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College of Arts and Sciences research

Sex that moves mountains: Spawning fish can influence river profiles

Alex FremierIt turns out that sex can move mountains. A Washington State University researcher has found that the mating habits of salmon can alter the profile of stream beds, affecting the evolution of an entire watershed. His study is one of the first to quantitatively show that salmon can influence the shape of the land.

Alex Fremier, lead author of the study and associate professor in the WSU School of the Environment, said female salmon “fluff” soil and gravel on a river bottom as they prepare their nests, or redds. » More …

WSU developing innovative technology to improve policing, public safety

As the nation grapples with policing and security issues, criminal justice experts at WSU are developing innovative technology to improve police–community relations, officer training and public safety.

Researchers in the new Complex Social Interaction laboratory at WSU are using body-worn cameras and advanced scientific tools and techniques—such as data analytics, biometrics and machine learning—to examine the complex factors that shape interactions between police and community members. » More …

WSU professor turns world travel into art, education, research, service

Malaysia to Morocco, New Mexico to the Netherlands—WSU fine arts professor Dennis DeHart is globetrotting with a purpose, weaving his world travels into art, education, research and community service.

An interdisciplinary artist and photographer, DeHart is on one-year sabbatical from teaching at WSU to work on three distinct projects, including an innovative, arts-based examination of water rights issues in the U.S. and abroad. Discrete aspects of place and time figure prominently into each project. » More …

Plant inner workings point way to more nutritious crops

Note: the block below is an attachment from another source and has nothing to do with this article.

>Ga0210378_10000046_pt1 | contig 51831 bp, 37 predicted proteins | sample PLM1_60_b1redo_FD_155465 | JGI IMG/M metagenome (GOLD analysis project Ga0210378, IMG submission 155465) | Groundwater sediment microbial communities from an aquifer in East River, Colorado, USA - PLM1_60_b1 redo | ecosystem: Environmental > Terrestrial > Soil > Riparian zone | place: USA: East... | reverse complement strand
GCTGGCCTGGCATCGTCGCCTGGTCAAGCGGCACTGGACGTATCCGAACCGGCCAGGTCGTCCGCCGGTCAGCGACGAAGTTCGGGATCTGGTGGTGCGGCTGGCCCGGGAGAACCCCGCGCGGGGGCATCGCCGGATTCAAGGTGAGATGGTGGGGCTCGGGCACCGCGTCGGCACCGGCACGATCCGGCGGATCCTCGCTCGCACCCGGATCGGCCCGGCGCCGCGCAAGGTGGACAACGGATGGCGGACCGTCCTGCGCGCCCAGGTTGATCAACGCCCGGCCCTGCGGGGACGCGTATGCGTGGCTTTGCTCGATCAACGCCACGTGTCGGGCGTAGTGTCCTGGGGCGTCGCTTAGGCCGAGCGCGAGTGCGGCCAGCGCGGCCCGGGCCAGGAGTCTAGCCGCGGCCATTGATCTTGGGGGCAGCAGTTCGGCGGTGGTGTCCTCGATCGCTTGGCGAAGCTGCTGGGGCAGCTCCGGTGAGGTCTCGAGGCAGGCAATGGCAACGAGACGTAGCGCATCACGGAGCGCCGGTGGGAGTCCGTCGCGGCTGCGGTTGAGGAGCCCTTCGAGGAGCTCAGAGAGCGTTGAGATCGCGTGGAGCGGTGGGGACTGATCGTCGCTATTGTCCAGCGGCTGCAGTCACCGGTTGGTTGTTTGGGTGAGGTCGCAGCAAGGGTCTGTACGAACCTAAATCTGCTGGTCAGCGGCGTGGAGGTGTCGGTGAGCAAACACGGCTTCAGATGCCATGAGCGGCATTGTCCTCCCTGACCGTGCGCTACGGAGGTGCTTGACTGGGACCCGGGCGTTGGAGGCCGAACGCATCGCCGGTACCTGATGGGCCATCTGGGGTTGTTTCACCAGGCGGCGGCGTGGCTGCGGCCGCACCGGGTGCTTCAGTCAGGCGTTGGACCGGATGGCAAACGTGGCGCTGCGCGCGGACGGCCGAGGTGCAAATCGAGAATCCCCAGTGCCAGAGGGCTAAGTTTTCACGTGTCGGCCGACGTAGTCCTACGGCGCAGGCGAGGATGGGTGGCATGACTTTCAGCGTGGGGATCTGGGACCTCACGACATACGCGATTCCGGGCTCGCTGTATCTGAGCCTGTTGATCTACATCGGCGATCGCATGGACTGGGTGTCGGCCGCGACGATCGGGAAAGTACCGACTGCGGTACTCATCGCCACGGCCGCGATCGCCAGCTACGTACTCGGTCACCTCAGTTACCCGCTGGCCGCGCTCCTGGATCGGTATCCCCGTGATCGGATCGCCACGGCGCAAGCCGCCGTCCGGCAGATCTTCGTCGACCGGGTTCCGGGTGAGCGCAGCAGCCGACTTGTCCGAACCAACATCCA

plant interior animation still imageAlmost every calorie that we eat at one time went through the veins of a plant. If a plant’s circulatory system could be rejiggered to make more nutrients available – through bigger seeds or sweeter tomatoes – the world’s farmers could feed more people.

Washington State University researchers have taken a major step in that direction by unveiling the way a plant’s nutrients get from the leaves, where they are produced through photosynthesis, to “sinks” that can include the fruits and seeds we eat and the branches we process for biofuels. The researchers found a unique and critical structure where the nutrients are offloaded, giving science a new focal point in efforts to improve plant efficiency and productivity. » More …

WSU research highlights deforestation threat to jaguars

PULLMAN, Wash. – Accelerating deforestation of jaguar habitat, especially in corridors connecting conservation areas, threatens the long-term survival of the iconic predator, according to new research by Dan Thornton, an assistant professor in the Washington State University School of the Environment.

He and colleague Peter Olsoy, a WSU environmental sciences doctoral student, suggest conservation groups and scientists focus efforts on working with local communities and elected officials to protect these vital forest corridors. » More …